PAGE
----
However, the attacks in Delhi and Varanasi highlight the razor's edge on which communal peace is balanced today. India may not yet be a breeding ground for terrorists brandishing the flag of Islam, but as in the rest of the world, the Muslim community here is under multiple pressures that predispose it to regarding itself as a victim of concerted attack by non-Muslims.
It is bitterly, and justifiably, angry with the US for its invasion of Iraq and the consequent deaths of more than a hundred thousand Iraqis. It is acutely aware of the way that the US and the Europeans have ganged up on Iran and are pushing it relentlessly towards a confrontation that can only lead to war, more deaths and another spurt in international terrorism. It cannot have failed to notice that the very same countries that do not hesitate to spread democracy by the sword spurn it when it yields results, as in Palestine, that do not fit into their master plan for the universe. And they can hardly have failed to notice the broad current of anti-Islamism in Europe that was laid bare by the controversy over the Danish cartoons of Prophet Muhammad.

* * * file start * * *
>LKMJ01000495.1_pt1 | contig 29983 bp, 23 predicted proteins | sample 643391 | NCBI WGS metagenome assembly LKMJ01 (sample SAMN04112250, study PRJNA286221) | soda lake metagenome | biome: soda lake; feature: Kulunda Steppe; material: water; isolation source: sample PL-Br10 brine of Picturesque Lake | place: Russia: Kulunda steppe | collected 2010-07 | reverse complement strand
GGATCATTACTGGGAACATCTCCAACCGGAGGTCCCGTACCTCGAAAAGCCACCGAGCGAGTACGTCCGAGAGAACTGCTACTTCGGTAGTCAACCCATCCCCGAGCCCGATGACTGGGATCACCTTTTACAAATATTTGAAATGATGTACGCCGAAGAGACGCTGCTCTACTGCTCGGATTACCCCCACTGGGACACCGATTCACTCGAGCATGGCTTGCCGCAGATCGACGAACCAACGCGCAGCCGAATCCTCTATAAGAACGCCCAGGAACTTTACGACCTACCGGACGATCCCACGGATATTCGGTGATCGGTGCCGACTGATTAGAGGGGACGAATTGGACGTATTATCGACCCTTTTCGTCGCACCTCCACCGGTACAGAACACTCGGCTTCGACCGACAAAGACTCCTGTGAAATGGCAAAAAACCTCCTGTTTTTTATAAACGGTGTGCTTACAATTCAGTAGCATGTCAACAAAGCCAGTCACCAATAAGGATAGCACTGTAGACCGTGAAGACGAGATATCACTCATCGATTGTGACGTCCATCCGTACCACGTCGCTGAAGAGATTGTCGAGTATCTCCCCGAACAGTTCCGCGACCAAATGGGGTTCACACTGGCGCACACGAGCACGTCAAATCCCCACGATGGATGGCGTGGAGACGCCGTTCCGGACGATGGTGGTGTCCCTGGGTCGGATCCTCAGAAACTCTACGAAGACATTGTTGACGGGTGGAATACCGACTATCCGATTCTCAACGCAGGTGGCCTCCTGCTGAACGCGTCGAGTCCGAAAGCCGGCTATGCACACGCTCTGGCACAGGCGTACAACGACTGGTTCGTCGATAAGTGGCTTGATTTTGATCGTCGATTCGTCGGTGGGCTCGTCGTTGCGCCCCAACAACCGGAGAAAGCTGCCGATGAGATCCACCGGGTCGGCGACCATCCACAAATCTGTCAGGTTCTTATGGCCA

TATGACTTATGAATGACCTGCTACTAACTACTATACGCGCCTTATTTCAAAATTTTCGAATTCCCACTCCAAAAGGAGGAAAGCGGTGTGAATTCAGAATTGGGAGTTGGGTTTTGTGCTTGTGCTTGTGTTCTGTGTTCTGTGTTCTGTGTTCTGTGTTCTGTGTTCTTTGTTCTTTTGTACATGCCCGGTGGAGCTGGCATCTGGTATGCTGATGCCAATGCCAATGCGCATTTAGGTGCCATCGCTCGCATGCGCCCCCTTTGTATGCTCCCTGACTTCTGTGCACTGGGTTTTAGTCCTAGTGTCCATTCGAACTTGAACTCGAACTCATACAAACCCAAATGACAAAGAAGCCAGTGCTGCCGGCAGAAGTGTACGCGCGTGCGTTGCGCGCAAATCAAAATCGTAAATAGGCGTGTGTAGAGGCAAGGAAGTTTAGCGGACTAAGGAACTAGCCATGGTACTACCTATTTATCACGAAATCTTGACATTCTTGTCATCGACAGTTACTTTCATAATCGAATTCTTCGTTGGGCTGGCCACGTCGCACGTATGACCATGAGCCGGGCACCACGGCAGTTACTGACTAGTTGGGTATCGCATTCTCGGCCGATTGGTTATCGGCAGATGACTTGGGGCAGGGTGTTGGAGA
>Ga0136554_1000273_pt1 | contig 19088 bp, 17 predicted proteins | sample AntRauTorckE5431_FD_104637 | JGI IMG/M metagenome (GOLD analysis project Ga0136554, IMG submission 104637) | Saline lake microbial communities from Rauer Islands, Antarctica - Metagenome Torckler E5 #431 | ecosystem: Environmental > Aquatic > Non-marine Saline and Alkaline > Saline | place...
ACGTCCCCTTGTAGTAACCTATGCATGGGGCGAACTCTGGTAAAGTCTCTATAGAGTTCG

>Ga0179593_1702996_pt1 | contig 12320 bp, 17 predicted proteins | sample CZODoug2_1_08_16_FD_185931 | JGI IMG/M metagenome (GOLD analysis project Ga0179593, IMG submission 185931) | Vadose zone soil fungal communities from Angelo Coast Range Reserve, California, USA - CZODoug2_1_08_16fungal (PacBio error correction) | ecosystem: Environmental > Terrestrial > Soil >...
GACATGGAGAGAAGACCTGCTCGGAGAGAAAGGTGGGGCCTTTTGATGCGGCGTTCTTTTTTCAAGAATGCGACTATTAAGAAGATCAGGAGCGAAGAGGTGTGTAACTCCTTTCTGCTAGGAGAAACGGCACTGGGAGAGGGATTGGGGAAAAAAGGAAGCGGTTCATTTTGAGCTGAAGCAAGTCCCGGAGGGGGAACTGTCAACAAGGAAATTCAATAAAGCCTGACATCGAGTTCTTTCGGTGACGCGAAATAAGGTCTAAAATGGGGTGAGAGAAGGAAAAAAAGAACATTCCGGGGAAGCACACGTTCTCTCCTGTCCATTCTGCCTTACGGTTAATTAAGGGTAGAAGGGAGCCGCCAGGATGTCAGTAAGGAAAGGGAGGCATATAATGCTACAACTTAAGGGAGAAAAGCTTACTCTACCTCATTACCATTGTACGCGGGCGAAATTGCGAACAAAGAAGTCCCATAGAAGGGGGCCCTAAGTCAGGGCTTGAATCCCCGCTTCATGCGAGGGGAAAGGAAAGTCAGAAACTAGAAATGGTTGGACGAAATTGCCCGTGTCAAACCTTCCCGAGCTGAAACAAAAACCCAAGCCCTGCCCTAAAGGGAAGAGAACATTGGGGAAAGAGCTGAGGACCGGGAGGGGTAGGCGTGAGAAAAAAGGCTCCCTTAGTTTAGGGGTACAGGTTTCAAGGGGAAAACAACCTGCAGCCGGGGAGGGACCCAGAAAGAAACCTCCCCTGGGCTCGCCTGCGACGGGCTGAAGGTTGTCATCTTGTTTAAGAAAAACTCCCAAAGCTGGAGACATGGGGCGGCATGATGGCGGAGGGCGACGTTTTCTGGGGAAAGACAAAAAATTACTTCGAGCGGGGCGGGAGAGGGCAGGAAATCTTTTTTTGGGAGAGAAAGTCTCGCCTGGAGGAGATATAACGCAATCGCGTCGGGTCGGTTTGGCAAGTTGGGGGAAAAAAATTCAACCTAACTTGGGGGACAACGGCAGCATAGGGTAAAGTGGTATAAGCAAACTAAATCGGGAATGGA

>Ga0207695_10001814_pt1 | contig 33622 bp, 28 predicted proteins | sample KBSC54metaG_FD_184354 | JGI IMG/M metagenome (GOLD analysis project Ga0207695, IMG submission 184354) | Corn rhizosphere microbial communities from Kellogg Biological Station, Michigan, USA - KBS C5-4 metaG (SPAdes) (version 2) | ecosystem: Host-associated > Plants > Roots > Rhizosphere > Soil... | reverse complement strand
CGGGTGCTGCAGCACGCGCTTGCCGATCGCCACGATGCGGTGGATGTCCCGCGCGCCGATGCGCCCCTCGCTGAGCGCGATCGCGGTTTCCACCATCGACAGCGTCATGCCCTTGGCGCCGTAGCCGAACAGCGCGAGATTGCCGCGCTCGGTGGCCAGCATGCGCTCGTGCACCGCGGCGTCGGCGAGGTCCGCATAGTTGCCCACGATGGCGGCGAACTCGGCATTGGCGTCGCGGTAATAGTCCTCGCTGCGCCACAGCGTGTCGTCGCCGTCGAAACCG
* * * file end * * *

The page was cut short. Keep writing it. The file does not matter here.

Regrettably, they have also noticed that the Congress-led government, for all of its secular pretensions, has kept an unusually low profile over all of these issues. With the possible exception of the former foreign minister K Natwar Singh, not one leader has expressed distress or sympathy for the Iraqis in their present plight. India has joined the US and the UK in putting pressure on Iran; and it has said not even a single word in opposition to the US-Israeli plan to starve Hamas out of power, let alone promised it any help.
It has, admittedly, expressed its reservations about several of these policies to the US and to Britain, France and Germany, in private. But India's Muslims are not privy to those discussions. They are, however, acutely aware that India has not said a single word in public in support of Muslim nations or causes and is not, in any case, prepared to act upon the beliefs it may have expressed in private.